Artificial fly brain can tell who's who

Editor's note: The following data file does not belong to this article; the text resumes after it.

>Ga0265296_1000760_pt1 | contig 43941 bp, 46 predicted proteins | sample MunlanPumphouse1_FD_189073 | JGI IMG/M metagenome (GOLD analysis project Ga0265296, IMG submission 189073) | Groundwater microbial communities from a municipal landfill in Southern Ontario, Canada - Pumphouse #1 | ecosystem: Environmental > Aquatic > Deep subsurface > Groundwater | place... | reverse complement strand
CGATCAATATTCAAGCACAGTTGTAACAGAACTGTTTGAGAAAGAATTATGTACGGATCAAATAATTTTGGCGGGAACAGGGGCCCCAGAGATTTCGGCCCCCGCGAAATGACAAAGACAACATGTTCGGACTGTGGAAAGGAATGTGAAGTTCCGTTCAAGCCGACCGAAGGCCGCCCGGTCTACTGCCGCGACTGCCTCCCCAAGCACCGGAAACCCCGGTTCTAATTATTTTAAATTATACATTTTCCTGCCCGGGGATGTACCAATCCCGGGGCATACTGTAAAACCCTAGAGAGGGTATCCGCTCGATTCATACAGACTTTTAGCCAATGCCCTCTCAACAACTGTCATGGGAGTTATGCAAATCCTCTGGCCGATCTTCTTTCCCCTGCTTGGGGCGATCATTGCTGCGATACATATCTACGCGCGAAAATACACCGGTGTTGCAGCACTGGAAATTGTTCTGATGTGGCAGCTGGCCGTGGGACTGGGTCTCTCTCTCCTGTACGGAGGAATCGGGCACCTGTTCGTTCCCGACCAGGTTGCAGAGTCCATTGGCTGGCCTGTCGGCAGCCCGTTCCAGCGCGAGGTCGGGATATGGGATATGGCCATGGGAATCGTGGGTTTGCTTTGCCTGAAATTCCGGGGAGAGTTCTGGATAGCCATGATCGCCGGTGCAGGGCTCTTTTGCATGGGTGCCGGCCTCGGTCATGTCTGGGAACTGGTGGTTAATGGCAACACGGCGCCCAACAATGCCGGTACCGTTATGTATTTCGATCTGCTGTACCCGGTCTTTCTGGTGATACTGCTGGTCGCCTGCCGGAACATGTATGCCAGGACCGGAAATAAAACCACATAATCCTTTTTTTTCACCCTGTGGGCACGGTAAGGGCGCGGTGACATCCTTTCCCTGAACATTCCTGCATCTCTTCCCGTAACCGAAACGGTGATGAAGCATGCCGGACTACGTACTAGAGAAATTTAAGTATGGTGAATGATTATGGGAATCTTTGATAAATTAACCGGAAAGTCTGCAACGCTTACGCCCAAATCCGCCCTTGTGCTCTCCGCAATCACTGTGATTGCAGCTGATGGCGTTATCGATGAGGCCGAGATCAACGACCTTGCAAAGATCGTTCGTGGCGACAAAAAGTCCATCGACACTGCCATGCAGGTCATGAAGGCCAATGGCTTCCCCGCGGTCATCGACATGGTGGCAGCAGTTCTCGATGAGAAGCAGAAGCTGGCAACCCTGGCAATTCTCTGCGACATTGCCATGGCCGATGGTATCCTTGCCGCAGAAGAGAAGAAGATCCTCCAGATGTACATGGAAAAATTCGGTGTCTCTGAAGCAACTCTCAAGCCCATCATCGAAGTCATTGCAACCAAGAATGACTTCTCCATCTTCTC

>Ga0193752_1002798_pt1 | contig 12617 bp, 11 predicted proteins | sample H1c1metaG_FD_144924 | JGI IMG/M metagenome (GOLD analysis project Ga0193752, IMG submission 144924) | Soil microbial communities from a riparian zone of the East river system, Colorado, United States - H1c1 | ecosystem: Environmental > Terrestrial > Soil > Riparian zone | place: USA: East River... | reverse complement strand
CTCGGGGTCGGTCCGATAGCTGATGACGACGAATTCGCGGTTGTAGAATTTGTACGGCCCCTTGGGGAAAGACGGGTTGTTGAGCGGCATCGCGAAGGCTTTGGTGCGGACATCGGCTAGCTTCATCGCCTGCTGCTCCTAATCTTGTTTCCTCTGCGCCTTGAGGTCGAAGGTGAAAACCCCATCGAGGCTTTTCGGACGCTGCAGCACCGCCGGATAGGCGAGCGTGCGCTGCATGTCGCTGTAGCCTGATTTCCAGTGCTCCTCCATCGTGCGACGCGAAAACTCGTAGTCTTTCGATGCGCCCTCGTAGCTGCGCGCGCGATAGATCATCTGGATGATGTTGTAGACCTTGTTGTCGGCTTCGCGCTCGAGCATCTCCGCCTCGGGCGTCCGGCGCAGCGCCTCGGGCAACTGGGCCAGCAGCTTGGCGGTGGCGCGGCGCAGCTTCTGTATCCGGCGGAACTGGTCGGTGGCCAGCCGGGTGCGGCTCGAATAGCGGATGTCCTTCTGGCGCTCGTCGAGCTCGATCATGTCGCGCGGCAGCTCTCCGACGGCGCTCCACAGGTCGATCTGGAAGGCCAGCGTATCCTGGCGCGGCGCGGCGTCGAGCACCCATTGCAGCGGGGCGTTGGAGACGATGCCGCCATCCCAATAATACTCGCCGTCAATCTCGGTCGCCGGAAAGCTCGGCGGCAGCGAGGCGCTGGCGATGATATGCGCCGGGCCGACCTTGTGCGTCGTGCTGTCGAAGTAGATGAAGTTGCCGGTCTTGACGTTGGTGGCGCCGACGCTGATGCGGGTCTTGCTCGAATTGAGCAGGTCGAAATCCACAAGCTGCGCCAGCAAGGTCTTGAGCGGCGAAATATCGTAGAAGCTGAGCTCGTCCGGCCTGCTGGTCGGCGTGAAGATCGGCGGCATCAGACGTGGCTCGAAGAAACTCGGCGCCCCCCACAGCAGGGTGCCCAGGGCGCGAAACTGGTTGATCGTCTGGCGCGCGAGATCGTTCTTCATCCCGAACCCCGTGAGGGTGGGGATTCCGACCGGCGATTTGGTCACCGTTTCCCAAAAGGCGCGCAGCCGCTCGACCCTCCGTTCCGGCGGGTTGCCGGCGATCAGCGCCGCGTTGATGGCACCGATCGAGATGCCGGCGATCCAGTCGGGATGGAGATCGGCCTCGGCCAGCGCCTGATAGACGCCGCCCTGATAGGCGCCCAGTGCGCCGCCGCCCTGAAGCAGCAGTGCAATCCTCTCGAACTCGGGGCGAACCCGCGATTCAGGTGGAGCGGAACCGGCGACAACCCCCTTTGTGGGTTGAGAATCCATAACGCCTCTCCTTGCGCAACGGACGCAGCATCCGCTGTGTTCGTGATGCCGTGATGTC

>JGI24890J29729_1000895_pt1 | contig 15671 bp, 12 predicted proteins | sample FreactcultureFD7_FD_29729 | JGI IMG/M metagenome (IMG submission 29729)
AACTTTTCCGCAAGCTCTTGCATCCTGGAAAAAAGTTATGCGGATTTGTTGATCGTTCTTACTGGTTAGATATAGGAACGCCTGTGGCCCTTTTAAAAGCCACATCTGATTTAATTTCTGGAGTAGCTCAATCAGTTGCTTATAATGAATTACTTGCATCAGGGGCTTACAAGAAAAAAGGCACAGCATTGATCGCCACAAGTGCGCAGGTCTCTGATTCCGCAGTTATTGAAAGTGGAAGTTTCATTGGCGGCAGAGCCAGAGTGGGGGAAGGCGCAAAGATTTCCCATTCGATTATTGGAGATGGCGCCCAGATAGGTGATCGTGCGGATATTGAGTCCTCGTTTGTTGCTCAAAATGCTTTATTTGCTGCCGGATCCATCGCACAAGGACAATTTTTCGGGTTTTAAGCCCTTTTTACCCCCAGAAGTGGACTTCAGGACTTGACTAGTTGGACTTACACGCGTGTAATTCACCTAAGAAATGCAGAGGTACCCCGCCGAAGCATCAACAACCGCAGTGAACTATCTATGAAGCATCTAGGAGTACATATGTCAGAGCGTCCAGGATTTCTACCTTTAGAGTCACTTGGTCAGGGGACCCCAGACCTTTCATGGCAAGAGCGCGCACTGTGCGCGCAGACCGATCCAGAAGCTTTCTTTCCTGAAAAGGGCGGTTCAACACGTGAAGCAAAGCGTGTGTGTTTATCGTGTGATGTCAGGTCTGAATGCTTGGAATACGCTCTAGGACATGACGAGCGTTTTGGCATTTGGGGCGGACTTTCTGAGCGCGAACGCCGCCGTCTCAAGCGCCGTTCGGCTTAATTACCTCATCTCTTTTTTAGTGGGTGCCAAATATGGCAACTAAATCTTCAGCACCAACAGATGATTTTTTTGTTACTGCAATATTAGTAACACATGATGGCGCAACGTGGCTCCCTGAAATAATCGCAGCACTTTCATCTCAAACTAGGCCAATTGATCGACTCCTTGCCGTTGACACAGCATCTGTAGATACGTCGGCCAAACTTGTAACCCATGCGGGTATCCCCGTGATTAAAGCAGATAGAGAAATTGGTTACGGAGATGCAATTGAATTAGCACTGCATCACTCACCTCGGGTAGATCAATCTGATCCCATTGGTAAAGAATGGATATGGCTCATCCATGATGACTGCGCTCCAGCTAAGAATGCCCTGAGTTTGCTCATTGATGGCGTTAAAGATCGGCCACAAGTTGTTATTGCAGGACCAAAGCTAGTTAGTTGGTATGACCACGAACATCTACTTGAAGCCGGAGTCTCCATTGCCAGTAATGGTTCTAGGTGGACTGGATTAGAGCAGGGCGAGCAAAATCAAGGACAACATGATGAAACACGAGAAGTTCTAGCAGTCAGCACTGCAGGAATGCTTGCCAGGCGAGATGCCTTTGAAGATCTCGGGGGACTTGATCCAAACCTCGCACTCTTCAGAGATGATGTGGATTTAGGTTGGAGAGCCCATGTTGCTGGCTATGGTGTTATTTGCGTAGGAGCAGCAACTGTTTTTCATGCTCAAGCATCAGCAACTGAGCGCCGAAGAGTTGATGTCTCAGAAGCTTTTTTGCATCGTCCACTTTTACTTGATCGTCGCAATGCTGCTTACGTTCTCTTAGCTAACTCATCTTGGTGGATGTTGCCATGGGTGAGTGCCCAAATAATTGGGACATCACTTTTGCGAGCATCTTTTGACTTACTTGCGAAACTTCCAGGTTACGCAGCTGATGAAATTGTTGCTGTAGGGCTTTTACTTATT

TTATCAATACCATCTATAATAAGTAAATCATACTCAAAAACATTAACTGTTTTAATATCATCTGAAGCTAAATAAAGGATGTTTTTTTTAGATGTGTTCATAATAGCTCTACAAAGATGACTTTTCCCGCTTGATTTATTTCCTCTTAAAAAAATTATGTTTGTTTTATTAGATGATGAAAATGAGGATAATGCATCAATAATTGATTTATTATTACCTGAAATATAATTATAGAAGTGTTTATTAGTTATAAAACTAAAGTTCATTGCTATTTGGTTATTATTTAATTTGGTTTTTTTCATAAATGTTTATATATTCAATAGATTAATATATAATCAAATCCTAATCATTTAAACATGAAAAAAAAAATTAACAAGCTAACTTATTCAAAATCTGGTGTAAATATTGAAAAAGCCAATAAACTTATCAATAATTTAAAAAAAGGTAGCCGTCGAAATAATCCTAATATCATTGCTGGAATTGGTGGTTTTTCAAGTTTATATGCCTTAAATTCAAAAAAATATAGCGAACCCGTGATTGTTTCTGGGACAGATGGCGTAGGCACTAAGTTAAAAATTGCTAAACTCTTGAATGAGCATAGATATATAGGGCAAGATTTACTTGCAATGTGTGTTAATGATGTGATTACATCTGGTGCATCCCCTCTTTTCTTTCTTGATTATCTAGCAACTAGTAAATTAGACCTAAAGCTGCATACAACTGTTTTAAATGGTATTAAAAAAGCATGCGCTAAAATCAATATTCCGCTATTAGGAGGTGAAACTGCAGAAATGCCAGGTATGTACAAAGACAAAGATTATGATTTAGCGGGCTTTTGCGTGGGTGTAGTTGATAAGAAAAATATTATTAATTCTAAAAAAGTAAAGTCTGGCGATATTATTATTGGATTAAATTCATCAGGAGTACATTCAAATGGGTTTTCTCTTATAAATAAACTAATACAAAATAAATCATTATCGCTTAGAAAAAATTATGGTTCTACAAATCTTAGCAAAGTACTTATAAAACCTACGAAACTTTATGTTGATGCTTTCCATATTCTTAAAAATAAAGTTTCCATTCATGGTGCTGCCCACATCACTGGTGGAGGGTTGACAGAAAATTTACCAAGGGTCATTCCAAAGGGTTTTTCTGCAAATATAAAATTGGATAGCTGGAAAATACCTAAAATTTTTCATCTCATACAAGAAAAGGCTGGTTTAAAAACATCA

In an interdisciplinary project funded by a Canadian Institute for Advanced Research (CIFAR) Catalyst grant, researchers at the University of Guelph and the University of Toronto, Mississauga combined expertise in fruit fly biology with machine learning to build a biologically-based algorithm that churns through low-resolution videos of fruit flies in order to test whether it is physically possible for a system with such constraints to accomplish such a difficult task. Fruit flies have small compound eyes that take in a limited amount of visual information, an estimated 29 units squared. The traditional view has been that once the image is processed by a fruit fly, it is only able to distinguish very broad features. But a recent discovery that fruit flies can boost their effective resolution with subtle biological tricks has led researchers to believe that vision could contribute significantly to the social lives of flies. This, combined with the discovery that the structure of their visual system looks a lot like a Deep Convolutional Network (DCN), led the team to ask: "can we model a fly brain that can identify individuals?"